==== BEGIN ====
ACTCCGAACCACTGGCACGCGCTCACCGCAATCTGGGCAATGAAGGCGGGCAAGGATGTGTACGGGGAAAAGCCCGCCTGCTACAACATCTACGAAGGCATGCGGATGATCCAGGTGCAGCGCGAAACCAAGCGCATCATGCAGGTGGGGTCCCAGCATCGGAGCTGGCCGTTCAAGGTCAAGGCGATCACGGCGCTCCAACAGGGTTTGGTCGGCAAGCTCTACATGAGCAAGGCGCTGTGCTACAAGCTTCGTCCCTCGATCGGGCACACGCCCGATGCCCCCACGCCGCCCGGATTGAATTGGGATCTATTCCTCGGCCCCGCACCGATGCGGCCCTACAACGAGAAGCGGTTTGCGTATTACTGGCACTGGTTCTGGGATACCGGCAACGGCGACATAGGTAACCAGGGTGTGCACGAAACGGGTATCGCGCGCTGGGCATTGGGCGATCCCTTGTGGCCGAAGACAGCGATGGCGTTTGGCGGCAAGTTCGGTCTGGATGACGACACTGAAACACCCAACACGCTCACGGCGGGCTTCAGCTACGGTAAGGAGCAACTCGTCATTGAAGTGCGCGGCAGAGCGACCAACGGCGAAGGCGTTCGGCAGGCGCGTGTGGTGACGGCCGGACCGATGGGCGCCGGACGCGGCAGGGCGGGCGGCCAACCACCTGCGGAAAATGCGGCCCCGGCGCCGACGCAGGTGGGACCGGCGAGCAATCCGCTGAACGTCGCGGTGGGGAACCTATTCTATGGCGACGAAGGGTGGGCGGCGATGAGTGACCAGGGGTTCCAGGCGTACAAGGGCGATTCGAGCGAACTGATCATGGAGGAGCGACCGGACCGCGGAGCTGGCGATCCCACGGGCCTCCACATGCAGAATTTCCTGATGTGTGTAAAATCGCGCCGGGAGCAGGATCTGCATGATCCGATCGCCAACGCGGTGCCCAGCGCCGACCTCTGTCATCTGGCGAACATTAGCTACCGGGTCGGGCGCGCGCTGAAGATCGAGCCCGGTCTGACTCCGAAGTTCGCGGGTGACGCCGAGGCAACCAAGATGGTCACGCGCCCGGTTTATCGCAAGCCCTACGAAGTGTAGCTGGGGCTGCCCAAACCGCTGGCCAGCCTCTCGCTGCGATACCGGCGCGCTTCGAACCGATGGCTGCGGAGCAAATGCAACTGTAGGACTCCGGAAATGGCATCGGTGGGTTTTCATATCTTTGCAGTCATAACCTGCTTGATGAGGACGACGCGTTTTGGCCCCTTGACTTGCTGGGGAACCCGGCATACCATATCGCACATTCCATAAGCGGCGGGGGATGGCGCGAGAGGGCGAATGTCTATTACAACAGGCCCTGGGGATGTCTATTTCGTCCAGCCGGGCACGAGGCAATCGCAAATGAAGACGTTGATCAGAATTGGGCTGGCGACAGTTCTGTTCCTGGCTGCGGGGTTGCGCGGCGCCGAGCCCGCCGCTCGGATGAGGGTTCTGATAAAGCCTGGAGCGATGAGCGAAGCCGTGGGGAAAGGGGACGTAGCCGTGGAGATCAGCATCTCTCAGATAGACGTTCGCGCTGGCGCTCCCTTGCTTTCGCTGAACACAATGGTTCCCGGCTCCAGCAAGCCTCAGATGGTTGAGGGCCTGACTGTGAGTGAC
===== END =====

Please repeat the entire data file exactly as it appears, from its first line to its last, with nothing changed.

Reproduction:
ACTCCGAACCACTGGCACGCGCTCACCGCAATCTGGGCAATGAAGGCGGGCAAGGATGTGTACGGGGAAAAGCCCGCCTGCTACAACATCTACGAAGGCATGCGGATGATCCAGGTGCAGCGCGAAACCAAGCGCATCATGCAGGTGGGGTCCCAGCATCGGAGCTGGCCGTTCAAGGTCAAGGCGATCACGGCGCTCCAACAGGGTTTGGTCGGCAAGCTCTACATGAGCAAGGCGCTGTGCTACAAGCTTCGTCCCTCGATCGGGCACACGCCCGATGCCCCCACGCCGCCCGGATTGAATTGGGATCTATTCCTCGGCCCCGCACCGATGCGGCCCTACAACGAGAAGCGGTTTGCGTATTACTGGCACTGGTTCTGGGATACCGGCAACGGCGACATAGGTAACCAGGGTGTGCACGAAACGGGTATCGCGCGCTGGGCATTGGGCGATCCCTTGTGGCCGAAGACAGCGATGGCGTTTGGCGGCAAGTTCGGTCTGGATGACGACACTGAAACACCCAACACGCTCACGGCGGGCTTCAGCTACGGTAAGGAGCAACTCGTCATTGAAGTGCGCGGCAGAGCGACCAACGGCGAAGGCGTTCGGCAGGCGCGTGTGGTGACGGCCGGACCGATGGGCGCCGGACGCGGCAGGGCGGGCGGCCAACCACCTGCGGAAAATGCGGCCCCGGCGCCGACGCAGGTGGGACCGGCGAGCAATCCGCTGAACGTCGCGGTGGGGAACCTATTCTATGGCGACGAAGGGTGGGCGGCGATGAGTGACCAGGGGTTCCAGGCGTACAAGGGCGATTCGAGCGAACTGATCATGGAGGAGCGACCGGACCGCGGAGCTGGCGATCCCACGGGCCTCCACATGCAGAATTTCCTGATGTGTGTAAAATCGCGCCGGGAGCAGGATCTGCATGATCCGATCGCCAACGCGGTGCCCAGCGCCGACCTCTGTCATCTGGCGAACATTAGCTACCGGGTCGGGCGCGCGCTGAAGATCGAGCCCGGTCTGACTCCGAAGTTCGCGGGTGACGCCGAGGCAACCAAGATGGTCACGCGCCCGGTTTATCGCAAGCCCTACGAAGTGTAGCTGGGGCTGCCCAAACCGCTGGCCAGCCTCTCGCTGCGATACCGGCGCGCTTCGAACCGATGGCTGCGGAGCAAATGCAACTGTAGGACTCCGGAAATGGCATCGGTGGGTTTTCATATCTTTGCAGTCATAACCTGCTTGATGAGGACGACGCGTTTTGGCCCCTTGACTTGCTGGGGAACCCGGCATACCATATCGCACATTCCATAAGCGGCGGGGGATGGCGCGAGAGGGCGAATGTCTATTACAACAGGCCCTGGGGATGTCTATTTCGTCCAGCCGGGCACGAGGCAATCGCAAATGAAGACGTTGATCAGAATTGGGCTGGCGACAGTTCTGTTCCTGGCTGCGGGGTTGCGCGGCGCCGAGCCCGCCGCTCGGATGAGGGTTCTGATAAAGCCTGGAGCGATGAGCGAAGCCGTGGGGAAAGGGGACGTAGCCGTGGAGATCAGCATCTCTCAGATAGACGTTCGCGCTGGCGCTCCCTTGCTTTCGCTGAACACAATGGTTCCCGGCTCCAGCAAGCCTCAGATGGTTGAGGGCCTGACTGTGAGTGAC